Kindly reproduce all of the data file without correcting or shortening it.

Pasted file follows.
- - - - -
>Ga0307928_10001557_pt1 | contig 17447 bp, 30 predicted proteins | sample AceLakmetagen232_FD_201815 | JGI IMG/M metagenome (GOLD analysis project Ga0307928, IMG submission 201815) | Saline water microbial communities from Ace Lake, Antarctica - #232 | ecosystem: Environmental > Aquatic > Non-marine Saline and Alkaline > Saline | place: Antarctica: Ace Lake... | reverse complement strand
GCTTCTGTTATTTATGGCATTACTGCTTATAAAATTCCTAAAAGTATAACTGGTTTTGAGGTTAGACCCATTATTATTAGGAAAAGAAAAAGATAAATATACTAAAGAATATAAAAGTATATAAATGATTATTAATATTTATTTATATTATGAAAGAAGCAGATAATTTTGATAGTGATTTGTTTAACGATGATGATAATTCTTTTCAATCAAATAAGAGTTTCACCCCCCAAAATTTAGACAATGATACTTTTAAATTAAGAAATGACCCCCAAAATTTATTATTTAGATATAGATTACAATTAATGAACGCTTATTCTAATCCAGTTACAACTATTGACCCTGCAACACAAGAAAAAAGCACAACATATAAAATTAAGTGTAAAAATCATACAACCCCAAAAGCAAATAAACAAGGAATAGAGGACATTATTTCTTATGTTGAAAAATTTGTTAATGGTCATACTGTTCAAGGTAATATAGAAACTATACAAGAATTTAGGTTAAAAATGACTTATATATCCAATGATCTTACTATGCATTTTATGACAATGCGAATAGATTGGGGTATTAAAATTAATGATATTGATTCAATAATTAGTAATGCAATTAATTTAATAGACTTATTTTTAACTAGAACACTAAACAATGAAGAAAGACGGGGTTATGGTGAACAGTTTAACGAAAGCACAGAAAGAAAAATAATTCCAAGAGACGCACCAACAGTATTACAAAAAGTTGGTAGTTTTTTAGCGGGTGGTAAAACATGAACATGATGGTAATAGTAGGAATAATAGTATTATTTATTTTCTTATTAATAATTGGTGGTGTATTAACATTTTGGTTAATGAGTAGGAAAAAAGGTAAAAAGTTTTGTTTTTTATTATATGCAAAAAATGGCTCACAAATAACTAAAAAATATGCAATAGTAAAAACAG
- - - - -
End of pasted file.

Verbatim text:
>Ga0307928_10001557_pt1 | contig 17447 bp, 30 predicted proteins | sample AceLakmetagen232_FD_201815 | JGI IMG/M metagenome (GOLD analysis project Ga0307928, IMG submission 201815) | Saline water microbial communities from Ace Lake, Antarctica - #232 | ecosystem: Environmental > Aquatic > Non-marine Saline and Alkaline > Saline | place: Antarctica: Ace Lake... | reverse complement strand
GCTTCTGTTATTTATGGCATTACTGCTTATAAAATTCCTAAAAGTATAACTGGTTTTGAGGTTAGACCCATTATTATTAGGAAAAGAAAAAGATAAATATACTAAAGAATATAAAAGTATATAAATGATTATTAATATTTATTTATATTATGAAAGAAGCAGATAATTTTGATAGTGATTTGTTTAACGATGATGATAATTCTTTTCAATCAAATAAGAGTTTCACCCCCCAAAATTTAGACAATGATACTTTTAAATTAAGAAATGACCCCCAAAATTTATTATTTAGATATAGATTACAATTAATGAACGCTTATTCTAATCCAGTTACAACTATTGACCCTGCAACACAAGAAAAAAGCACAACATATAAAATTAAGTGTAAAAATCATACAACCCCAAAAGCAAATAAACAAGGAATAGAGGACATTATTTCTTATGTTGAAAAATTTGTTAATGGTCATACTGTTCAAGGTAATATAGAAACTATACAAGAATTTAGGTTAAAAATGACTTATATATCCAATGATCTTACTATGCATTTTATGACAATGCGAATAGATTGGGGTATTAAAATTAATGATATTGATTCAATAATTAGTAATGCAATTAATTTAATAGACTTATTTTTAACTAGAACACTAAACAATGAAGAAAGACGGGGTTATGGTGAACAGTTTAACGAAAGCACAGAAAGAAAAATAATTCCAAGAGACGCACCAACAGTATTACAAAAAGTTGGTAGTTTTTTAGCGGGTGGTAAAACATGAACATGATGGTAATAGTAGGAATAATAGTATTATTTATTTTCTTATTAATAATTGGTGGTGTATTAACATTTTGGTTAATGAGTAGGAAAAAAGGTAAAAAGTTTTGTTTTTTATTATATGCAAAAAATGGCTCACAAATAACTAAAAAATATGCAATAGTAAAAACAG